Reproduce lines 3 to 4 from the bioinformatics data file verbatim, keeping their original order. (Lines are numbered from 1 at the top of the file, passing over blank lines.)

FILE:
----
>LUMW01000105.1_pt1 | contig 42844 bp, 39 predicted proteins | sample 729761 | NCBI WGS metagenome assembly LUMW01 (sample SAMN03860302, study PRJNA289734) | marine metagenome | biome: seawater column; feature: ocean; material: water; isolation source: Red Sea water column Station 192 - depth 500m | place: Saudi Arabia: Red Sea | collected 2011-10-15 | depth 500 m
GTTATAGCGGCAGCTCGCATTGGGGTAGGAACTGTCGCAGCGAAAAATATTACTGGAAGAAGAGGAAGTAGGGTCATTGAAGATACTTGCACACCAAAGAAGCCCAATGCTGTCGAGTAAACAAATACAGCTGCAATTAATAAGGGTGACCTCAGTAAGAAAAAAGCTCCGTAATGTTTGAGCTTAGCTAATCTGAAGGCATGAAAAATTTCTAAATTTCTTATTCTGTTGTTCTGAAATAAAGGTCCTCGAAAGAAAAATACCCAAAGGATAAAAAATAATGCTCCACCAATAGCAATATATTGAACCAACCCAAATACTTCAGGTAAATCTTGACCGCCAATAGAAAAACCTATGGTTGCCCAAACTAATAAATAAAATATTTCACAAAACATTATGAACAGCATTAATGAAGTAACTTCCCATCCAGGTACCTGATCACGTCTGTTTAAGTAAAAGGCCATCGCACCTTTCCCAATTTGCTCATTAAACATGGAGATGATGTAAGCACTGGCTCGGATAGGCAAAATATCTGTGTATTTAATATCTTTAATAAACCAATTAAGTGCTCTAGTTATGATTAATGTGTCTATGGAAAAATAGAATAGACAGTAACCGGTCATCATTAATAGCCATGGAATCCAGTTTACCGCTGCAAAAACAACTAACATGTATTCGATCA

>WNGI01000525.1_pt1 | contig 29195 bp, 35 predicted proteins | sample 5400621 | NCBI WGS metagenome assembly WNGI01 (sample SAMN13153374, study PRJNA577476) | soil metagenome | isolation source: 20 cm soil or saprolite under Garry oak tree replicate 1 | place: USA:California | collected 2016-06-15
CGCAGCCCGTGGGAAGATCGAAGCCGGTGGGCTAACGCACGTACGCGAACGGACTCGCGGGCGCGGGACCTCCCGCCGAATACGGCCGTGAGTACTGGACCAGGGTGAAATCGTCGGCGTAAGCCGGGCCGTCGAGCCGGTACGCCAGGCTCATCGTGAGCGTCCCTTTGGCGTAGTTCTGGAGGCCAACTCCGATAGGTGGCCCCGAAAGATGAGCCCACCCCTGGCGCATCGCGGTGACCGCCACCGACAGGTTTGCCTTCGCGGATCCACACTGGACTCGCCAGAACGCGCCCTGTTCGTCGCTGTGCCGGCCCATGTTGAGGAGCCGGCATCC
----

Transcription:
>WNGI01000525.1_pt1 | contig 29195 bp, 35 predicted proteins | sample 5400621 | NCBI WGS metagenome assembly WNGI01 (sample SAMN13153374, study PRJNA577476) | soil metagenome | isolation source: 20 cm soil or saprolite under Garry oak tree replicate 1 | place: USA:California | collected 2016-06-15
CGCAGCCCGTGGGAAGATCGAAGCCGGTGGGCTAACGCACGTACGCGAACGGACTCGCGGGCGCGGGACCTCCCGCCGAATACGGCCGTGAGTACTGGACCAGGGTGAAATCGTCGGCGTAAGCCGGGCCGTCGAGCCGGTACGCCAGGCTCATCGTGAGCGTCCCTTTGGCGTAGTTCTGGAGGCCAACTCCGATAGGTGGCCCCGAAAGATGAGCCCACCCCTGGCGCATCGCGGTGACCGCCACCGACAGGTTTGCCTTCGCGGATCCACACTGGACTCGCCAGAACGCGCCCTGTTCGTCGCTGTGCCGGCCCATGTTGAGGAGCCGGCATCC